Tag Archives: Echinacea pallida

Resilient planting design for public urban spaces by Giacomo Guzzon

Sloterdijk intermodal station, the site of one of Ton Muller’s major public planting designs in Amsterdam (described below).

Resilient and sustainable planting design has become a subject of major interest in the world of landscape architecture, particularly for urban parks and public horticulture. Significantly, Marc Treib has organized a major symposium on the importance of planting design in landscape architecture at the University of California at Berkeley for February 2018 (The Aesthetics of Planting Design). Such a major international conference devoted to this subject is rather epochal in the world of landscape architecture, particularly in the United States, where landscape architects are assumed to care and know little about plants, though this seems to be changing. One who clearly does is Michael Van Valkenburgh, whose work I have had the opportunity to see a lot of, living in New York City. In 2013 Van Valkenburgh said in Landscape Architecture magazine:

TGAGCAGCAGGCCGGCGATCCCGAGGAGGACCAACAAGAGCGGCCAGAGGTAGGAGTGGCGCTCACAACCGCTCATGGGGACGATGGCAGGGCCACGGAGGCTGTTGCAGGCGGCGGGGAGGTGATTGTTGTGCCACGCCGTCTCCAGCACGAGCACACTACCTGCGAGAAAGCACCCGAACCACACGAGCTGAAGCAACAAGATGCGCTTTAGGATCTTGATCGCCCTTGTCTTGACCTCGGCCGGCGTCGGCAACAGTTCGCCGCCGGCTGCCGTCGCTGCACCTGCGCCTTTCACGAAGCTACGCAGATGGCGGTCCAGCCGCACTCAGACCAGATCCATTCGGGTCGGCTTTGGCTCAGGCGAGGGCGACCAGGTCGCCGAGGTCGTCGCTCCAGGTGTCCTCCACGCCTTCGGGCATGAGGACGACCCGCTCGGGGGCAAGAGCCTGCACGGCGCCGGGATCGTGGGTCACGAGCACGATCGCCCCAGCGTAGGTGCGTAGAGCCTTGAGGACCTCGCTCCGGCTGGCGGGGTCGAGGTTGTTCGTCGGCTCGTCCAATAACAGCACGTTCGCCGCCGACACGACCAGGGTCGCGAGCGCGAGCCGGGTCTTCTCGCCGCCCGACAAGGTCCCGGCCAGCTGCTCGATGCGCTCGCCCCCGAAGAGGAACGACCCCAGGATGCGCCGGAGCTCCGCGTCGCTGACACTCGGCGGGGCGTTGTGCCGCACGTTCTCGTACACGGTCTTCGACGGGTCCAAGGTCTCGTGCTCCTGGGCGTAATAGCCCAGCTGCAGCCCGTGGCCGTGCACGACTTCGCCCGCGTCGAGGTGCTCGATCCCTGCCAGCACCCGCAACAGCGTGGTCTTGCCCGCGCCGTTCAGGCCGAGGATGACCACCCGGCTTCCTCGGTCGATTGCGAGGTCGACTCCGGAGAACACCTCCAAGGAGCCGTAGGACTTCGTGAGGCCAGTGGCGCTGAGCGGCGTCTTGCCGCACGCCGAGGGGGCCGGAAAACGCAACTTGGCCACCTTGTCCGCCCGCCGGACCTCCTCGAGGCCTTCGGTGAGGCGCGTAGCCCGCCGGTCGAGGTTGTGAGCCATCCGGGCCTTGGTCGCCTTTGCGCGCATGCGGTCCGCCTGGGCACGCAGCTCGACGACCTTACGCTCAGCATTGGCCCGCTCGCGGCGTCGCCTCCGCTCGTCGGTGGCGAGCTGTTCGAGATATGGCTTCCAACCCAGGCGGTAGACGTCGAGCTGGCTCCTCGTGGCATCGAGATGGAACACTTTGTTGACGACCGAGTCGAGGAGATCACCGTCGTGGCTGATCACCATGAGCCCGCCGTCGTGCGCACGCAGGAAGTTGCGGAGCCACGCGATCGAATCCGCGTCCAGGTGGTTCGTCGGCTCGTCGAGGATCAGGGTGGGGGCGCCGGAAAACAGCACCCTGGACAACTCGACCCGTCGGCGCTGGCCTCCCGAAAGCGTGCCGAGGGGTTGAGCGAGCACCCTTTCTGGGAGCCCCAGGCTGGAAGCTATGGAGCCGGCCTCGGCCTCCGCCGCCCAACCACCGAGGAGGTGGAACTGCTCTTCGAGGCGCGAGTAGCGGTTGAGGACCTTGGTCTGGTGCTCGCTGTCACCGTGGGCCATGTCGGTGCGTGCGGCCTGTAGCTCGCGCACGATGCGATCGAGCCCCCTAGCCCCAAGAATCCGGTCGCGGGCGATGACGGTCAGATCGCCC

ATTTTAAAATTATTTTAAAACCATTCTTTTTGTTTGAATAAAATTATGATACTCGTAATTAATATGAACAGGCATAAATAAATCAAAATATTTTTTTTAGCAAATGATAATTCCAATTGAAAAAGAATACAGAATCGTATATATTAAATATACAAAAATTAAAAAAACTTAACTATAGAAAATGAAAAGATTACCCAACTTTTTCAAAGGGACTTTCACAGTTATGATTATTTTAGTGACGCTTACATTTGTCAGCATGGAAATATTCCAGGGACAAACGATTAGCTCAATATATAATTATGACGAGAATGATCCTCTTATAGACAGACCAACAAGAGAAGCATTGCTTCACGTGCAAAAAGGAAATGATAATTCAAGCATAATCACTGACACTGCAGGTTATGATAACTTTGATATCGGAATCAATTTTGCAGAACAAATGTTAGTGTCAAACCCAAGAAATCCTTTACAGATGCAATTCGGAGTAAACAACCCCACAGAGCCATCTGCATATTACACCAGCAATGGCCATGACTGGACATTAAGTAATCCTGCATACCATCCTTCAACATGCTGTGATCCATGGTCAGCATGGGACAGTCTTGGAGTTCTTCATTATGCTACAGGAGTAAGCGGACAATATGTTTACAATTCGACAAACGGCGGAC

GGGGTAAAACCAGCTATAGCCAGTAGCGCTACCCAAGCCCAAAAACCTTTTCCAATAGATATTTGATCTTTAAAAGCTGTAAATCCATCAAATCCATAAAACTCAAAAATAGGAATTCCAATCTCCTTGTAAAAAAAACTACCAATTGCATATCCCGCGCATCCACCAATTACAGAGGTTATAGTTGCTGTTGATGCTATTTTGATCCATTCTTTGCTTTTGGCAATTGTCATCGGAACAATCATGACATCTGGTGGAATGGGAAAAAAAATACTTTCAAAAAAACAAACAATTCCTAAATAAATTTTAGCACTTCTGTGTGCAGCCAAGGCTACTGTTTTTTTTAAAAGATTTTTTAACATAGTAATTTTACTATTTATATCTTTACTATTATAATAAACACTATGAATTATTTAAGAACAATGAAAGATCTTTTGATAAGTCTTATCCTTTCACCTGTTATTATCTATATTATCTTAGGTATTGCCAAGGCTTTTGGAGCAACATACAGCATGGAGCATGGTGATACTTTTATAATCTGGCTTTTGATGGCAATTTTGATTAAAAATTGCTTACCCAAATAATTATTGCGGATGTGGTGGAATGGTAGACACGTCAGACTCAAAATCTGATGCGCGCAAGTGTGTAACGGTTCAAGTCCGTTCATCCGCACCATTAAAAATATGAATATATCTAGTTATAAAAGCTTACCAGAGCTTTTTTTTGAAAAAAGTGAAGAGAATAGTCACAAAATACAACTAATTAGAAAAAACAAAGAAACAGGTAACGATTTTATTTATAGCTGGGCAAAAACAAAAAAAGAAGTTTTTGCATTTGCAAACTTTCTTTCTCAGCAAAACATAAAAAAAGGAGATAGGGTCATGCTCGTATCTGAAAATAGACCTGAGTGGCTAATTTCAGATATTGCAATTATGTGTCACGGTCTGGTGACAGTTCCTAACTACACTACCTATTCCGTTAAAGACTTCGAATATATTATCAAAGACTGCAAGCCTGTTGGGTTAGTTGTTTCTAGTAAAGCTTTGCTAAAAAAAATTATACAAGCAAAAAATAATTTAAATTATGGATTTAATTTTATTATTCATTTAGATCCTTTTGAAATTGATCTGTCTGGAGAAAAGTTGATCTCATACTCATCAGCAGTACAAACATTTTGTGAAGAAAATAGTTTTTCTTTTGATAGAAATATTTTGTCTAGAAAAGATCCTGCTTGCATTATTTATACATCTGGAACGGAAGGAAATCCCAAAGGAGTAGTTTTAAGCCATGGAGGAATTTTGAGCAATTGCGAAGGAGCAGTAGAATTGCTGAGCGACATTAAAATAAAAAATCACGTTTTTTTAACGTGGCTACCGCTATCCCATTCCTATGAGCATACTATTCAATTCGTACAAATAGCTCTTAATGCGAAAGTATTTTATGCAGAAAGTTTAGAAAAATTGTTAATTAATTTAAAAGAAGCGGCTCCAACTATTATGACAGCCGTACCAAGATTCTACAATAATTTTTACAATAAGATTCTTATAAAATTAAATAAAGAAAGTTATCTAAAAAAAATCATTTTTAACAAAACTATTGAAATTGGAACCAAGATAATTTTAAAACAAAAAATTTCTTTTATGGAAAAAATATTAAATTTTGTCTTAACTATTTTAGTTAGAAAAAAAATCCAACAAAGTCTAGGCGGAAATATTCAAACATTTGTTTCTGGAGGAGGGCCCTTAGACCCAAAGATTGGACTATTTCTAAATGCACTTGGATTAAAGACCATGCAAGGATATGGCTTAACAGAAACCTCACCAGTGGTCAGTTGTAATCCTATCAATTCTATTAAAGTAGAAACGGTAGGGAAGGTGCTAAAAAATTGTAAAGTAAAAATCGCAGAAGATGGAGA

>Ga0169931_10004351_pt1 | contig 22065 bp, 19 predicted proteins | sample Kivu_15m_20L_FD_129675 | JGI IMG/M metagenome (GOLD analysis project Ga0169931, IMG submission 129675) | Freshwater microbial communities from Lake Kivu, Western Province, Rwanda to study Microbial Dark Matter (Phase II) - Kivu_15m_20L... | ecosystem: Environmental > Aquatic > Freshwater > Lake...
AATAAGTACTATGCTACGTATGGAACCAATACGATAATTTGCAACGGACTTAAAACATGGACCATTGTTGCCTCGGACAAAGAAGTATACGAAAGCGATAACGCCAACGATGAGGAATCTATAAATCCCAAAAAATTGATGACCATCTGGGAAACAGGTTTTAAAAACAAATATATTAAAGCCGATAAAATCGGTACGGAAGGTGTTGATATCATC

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Part 2 – Vlinderhof – with carexTours

As a member of Carolyn Mullet’s Dutch Wave tour in August 2016, I joined an extraordinary group of international garden travelers with a special interest in the work of Piet Oudolf and many practitioners of the garden design movement he largely founded … the Dutch Wave, often called the New Perennial movement. The carexTours itinerary gave us a superb overview of Piet Oudolf’s work and Dutch Wave design, as well as glimpses into work of several other major garden designers, all packed into a week of two garden visits (sometimes three) each day. We also visited a couple of magnificent  nurseries, a museum, a garden tool maker, and a palace. Over the next few months, I’ll be telling you about my own experience on this great tour.

Continue reading Part 2 – Vlinderhof – with carexTours